Stephen: But they’ve got Officer Jesus. You know, what that guy’s done from is amazing. I’m just grateful for it as well. Because that’s my marketing. You know, it cost me 20 minutes of my time. Somebody is happy. They’re going to talk about me or they’re going to mention people have done that. You actually you do need to speak this guy because he helped me with my problem. The worst is going to happen. Is you going to say, no, I’m not interested? That’s fine. There’s obviously, you know, there’s a problem. I didn’t cold call you out of the blue, out of a telephone book. Done that before. There was a genuine inquiry of some description. And I followed up on that to try and see if I can help you. Why am I going to be scared of helping people?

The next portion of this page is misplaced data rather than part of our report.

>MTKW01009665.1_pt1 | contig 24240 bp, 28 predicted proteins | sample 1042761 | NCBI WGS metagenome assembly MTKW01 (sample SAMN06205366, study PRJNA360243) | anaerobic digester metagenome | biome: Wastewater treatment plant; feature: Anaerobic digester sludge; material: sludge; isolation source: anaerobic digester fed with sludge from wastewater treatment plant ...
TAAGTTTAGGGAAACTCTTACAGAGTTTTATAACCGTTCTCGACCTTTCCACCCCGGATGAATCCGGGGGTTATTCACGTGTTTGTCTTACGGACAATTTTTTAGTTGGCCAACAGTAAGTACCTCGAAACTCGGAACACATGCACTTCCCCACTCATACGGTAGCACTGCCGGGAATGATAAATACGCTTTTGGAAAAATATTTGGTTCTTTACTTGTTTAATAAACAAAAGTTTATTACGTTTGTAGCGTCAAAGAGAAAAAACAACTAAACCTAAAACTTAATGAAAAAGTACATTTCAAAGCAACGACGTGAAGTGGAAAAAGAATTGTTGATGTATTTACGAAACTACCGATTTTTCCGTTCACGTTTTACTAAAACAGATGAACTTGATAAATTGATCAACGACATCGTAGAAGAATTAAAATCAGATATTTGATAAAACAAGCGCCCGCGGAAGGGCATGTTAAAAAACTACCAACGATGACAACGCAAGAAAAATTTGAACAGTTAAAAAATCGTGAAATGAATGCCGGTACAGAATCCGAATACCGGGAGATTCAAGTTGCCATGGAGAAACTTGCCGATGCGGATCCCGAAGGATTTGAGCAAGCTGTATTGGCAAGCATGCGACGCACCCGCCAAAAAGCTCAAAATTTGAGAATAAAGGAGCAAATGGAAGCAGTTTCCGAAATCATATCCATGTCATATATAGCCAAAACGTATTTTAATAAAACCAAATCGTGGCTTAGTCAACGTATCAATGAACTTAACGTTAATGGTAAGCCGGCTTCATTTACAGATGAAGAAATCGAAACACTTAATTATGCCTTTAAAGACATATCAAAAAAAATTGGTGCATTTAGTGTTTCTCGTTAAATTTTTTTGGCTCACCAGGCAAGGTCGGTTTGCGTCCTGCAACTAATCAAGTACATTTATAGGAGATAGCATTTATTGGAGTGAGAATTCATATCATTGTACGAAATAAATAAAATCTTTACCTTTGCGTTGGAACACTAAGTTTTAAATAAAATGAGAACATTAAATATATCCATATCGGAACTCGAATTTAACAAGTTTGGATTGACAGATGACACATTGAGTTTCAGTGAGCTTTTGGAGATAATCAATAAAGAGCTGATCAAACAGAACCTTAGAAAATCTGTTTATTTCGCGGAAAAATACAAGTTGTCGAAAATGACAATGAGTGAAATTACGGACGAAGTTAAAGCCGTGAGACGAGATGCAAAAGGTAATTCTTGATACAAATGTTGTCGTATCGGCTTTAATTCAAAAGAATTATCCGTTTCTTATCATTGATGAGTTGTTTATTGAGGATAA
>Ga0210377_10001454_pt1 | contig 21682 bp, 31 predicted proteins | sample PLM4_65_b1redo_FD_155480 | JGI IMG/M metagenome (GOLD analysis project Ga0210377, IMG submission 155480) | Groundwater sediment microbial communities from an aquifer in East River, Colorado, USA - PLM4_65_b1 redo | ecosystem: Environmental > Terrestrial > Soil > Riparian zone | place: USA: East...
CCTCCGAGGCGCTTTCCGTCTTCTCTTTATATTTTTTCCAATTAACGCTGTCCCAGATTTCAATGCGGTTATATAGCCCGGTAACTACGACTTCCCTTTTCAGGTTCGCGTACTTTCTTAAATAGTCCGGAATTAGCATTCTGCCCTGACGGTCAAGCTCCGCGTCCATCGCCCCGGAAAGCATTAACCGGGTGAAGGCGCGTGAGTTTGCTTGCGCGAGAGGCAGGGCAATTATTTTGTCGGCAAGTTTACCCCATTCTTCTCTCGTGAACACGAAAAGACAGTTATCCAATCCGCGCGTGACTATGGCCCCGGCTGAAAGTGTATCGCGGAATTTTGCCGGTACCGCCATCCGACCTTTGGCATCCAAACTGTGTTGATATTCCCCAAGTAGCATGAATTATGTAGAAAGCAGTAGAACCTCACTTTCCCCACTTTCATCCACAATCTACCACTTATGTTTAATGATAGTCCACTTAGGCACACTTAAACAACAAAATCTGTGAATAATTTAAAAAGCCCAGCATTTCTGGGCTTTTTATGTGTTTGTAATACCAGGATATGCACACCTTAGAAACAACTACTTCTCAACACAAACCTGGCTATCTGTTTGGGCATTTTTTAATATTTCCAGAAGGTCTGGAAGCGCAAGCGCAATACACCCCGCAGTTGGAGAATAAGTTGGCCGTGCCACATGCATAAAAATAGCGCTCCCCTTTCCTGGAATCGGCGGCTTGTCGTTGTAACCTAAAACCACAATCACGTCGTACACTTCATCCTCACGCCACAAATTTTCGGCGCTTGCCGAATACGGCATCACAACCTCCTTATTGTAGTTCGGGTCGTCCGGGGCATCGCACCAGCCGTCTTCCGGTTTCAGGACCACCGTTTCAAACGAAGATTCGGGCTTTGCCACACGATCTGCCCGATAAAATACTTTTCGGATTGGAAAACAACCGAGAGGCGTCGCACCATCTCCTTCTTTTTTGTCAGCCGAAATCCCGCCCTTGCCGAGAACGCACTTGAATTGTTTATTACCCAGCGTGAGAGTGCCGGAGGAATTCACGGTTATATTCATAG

Stephen: And that’s the paradigm shift that I think people need in selling is to stop thinking of it as a as an archaic, horrible, scary tussle and fight. And you know what? You’re going to get into objections and then they’re going to say, you got to call the water ice. And I’ve got to ask the vet if the dog’s OK this month that I have to pay in vet bills to manage what they can afford it because the phones won’t be renewed and it’s January or December or August because there’s always an excuse to say no.